1st- Solid Wood vs. Hardwood vs. Engineered Wood
People like to use these interchangeably, but there is a difference and you should know how to spot it.
Solid wood-is basically any kind of lumber and is NOT engineered wood. Examples of solid wood are pine, birch, maple, oak, walnut, mahogany, cedar... lots more than I'm not gonna name... Basically when you cut it, you can still seen the grain throughout.
Or if you are looking at the side of a drawer, you can see the grain. Sometimes even solid wood dressers will have a wood veneer on the front... usually because they want something that has a prettier grain than what the piece was structurally made of. These are still good because even if bits of the veneer are missing, you can patch it up with wood filler, sand it down, and paint over. Overall the piece is usually sturdy and long-lasting, but you will not be able to sand it down and stain it something else if bits of the veneer are missing. Once you patch it, you will have to paint it.
Hardwood- is a select type of solid wood. Hardwoods are generally the nicest and heaviest of woods and also last the longest. They are in general harder (less porous) than softwoods. Examples of hardwoods include mahogany, walnut, maple, oak, birch and cherry. Softwoods are lighter and a little less durable (examples are cedar, pine, spruce). Anything made of hardwood is going to be more expensive usually because it is nicer. A solid oak or mahogany dresser at a good price is not something to pass up. Even if there are some minor repairs... if the majority of the wood is undamaged and structurally it is sound, get it!
Pretty much any time of solid wood is sandable and stainable, as long as there is no veneer. Keep that in mine when you decide what your vision for the piece is.
Engineered Wood- is anything made from particle board/pressboard/compressed wood or MDF. MDF is better than particle board because it is stronger, but they are both (for the most part) less expensive than solid wood because they are cheaper to make/produce.
Particle board (which is a composite of wood chips/sawdust and resin) and is also referred to as compressed wood or pressboard. It is often very heavy (which can be misleading) and is usually disguised with a plastic veneer. This CANNOT be removed to sand and stain the wood underneath. Don't try. You will be sad.
Engineered wood is terrible once it is wet. It will almost immediately bubble up or expand in places and looks horrible, which is why there is often plastic veneer (that often looks like wood) on places that get a lot of wear or could be exposed to moisture. This is what A VAST MAJORITY of furniture these days is made of.
This is often what I first look at when I see some piece of furniture that I like. A quality piece of furniture is going to have good joinery. It is a sign of good craftsmanship.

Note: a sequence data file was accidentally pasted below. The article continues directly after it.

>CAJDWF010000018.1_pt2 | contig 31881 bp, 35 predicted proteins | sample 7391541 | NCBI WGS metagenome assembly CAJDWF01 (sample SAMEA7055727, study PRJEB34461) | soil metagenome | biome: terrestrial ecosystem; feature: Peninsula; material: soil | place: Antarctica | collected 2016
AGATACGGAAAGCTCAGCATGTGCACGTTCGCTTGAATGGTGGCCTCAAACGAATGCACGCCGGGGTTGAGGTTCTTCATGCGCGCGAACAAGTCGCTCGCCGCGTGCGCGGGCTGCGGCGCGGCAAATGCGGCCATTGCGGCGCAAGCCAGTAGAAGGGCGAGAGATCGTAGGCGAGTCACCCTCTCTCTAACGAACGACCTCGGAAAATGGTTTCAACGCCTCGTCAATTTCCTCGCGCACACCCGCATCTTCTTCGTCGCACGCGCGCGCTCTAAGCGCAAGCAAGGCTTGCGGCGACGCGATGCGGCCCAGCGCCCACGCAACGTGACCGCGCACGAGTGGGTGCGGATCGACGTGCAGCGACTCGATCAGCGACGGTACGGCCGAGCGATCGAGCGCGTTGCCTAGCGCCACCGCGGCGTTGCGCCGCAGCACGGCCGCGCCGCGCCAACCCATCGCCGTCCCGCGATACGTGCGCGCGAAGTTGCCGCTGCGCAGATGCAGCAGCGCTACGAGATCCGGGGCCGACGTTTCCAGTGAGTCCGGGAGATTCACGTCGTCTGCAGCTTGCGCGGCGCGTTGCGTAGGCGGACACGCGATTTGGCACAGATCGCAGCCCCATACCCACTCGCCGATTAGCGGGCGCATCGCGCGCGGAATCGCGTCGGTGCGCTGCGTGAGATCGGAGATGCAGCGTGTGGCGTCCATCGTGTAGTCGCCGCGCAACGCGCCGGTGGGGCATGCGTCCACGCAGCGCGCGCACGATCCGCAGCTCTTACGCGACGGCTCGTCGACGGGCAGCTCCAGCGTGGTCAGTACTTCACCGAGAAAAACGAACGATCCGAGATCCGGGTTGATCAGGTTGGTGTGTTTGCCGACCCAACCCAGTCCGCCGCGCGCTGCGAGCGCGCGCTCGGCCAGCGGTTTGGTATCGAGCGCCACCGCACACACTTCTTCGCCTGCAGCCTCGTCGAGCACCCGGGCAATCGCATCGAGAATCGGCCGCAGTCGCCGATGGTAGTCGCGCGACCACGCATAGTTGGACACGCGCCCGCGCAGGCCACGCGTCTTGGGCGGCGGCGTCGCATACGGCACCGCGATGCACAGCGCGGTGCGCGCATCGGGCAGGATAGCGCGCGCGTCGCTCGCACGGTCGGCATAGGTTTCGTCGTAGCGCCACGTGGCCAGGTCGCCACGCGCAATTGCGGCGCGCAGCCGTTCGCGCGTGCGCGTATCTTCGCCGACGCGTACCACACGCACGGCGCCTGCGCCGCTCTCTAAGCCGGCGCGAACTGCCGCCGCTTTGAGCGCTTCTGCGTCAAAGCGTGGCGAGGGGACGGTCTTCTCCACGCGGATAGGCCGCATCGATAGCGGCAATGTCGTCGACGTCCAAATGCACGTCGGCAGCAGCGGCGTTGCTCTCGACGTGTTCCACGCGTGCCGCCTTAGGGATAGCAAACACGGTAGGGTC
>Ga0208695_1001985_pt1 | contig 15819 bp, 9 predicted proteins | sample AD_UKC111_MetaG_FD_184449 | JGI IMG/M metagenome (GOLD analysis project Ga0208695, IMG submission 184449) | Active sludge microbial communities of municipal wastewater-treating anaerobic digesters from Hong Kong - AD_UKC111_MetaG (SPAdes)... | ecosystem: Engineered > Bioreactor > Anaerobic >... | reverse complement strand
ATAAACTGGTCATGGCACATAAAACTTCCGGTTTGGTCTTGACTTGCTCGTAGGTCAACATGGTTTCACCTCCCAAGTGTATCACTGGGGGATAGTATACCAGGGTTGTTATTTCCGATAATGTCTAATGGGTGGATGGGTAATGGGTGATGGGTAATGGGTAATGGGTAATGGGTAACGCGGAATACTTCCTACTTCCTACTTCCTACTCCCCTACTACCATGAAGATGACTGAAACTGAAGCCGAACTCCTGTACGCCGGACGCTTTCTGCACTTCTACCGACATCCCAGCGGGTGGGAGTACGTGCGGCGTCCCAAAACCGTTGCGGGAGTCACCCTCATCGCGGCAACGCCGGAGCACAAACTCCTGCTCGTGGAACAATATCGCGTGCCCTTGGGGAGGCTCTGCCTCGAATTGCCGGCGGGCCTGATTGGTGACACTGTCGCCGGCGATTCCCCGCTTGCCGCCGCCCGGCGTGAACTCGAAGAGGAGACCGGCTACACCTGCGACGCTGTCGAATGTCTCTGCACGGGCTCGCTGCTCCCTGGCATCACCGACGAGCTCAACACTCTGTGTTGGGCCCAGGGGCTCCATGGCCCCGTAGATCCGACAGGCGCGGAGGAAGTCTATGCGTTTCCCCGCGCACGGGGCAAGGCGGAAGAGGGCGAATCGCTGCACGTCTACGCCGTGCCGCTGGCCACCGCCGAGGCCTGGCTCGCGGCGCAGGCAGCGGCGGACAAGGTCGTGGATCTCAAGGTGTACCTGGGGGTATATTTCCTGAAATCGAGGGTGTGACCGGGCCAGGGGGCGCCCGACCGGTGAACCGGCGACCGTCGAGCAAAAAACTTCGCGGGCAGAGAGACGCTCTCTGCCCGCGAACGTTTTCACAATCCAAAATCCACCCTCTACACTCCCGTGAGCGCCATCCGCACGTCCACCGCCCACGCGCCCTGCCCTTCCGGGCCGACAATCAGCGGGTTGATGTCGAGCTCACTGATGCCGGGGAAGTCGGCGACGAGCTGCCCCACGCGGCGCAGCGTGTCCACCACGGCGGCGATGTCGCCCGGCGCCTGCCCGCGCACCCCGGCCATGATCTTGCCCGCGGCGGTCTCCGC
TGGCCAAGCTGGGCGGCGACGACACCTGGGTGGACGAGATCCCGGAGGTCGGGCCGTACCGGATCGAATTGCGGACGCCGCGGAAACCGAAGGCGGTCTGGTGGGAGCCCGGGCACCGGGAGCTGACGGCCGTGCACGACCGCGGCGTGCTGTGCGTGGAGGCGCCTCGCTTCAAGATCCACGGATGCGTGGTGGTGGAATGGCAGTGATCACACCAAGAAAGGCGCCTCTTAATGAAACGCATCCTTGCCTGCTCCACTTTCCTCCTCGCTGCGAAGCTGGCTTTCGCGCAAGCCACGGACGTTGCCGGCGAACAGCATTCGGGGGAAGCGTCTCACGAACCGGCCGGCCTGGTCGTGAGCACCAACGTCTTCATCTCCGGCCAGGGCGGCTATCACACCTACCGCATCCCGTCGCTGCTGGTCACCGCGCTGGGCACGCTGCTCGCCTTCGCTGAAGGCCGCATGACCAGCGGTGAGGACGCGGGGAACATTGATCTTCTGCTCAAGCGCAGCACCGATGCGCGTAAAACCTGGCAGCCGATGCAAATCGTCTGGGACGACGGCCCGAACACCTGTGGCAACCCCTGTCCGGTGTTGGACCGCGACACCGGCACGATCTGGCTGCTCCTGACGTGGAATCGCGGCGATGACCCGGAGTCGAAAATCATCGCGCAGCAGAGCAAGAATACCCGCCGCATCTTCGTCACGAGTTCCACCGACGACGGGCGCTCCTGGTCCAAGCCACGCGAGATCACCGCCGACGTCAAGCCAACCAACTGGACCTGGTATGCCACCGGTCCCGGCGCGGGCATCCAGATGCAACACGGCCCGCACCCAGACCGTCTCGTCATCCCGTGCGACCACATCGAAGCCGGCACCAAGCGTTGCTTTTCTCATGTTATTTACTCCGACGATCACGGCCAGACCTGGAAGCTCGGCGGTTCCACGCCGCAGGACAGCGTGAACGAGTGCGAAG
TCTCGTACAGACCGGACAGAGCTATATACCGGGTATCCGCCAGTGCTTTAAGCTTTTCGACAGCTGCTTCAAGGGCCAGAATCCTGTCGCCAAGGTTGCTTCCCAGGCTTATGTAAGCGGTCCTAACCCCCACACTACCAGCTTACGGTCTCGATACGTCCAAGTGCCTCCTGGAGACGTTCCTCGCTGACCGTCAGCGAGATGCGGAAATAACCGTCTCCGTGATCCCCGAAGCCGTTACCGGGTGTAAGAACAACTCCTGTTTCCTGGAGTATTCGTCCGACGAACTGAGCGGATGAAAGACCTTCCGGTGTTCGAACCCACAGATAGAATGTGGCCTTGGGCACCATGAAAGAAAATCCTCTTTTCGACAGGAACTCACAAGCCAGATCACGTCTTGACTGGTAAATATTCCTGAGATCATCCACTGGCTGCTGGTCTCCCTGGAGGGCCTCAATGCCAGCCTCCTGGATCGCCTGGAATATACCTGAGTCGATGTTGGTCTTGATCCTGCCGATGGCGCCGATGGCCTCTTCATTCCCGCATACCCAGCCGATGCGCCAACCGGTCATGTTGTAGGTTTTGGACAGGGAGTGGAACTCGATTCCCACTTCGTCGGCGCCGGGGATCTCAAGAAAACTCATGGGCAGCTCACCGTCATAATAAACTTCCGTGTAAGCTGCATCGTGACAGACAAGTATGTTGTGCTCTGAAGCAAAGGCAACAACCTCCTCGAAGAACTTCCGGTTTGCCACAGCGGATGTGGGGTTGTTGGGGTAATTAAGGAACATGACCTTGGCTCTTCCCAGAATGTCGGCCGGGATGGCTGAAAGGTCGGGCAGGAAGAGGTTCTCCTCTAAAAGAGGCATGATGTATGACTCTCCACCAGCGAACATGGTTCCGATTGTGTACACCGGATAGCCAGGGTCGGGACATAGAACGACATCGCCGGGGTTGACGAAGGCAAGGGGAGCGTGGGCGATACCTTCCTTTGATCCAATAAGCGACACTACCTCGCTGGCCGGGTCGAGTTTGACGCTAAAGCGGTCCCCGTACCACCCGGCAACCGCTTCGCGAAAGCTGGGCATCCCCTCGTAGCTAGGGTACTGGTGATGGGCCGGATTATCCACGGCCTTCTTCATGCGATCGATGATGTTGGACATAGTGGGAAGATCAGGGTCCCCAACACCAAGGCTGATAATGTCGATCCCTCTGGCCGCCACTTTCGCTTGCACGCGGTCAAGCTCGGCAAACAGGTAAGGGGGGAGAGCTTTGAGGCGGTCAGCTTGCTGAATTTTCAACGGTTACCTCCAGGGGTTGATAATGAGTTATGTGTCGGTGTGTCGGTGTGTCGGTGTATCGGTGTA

Dovetail joints: When 2 pieces of wood are joined together perpendicularly and do not require nails. This is commonly found in drawers. Unevenly spaced dovetails or unequal size dovetails usually indicate it was made by hand (more common in furniture from mid-1800s).
Tongue and Groove joints: When two pieces of wood are joined together side by side. This is commonly seed on wood floors, but is also seen on the tops of dressers or tables.
Mortis and Tenon joints: When the top or short part of a board is being joined together with the long side of a board and a "pocket" or Mortis is created to fit the other board. This is commonly found in the "bones" of a dresser (structural areas). This type of joint is found in drawer glides, and in the framework around each drawer spot/hole.3rd: Shape/Curve
This is the decorative part of furniture. In my opinion, really great furniture will have some curves. Maybe it's on the legs or maybe it is the way the drawers bow out or have a serpentine, or maybe it's a bombay chest and it curves out like a woman's hips on either side of the chest. Or maybe it is kinda boxy but it has some nice carved areas or relief work or wood applique. Those all add character and can be highlighted with a good finishing technique (stain or paint).
This is not always a must, but sometimes if you find a piece that has great original hardware (meaning drawer pulls, knobs, or keyholes), it is worth buying! Good hardware is almost always heavy, indicating the type of metal it is made of. Brass, cast iron, and steel are all examples of types of metal that hardware is made of.
ALSO let's not forget my favorite GLASS knobs or ceramic knobs! They are quite charming and often very expensive if you buy them online. Look for something pretty, carved, decorative, unique in some way. Even if the furniture you found it on is completely trashed beyond repair, you can harvest the knobs and either sell them on ebay or save them for a future project that has sad (or no) knobs/pulls.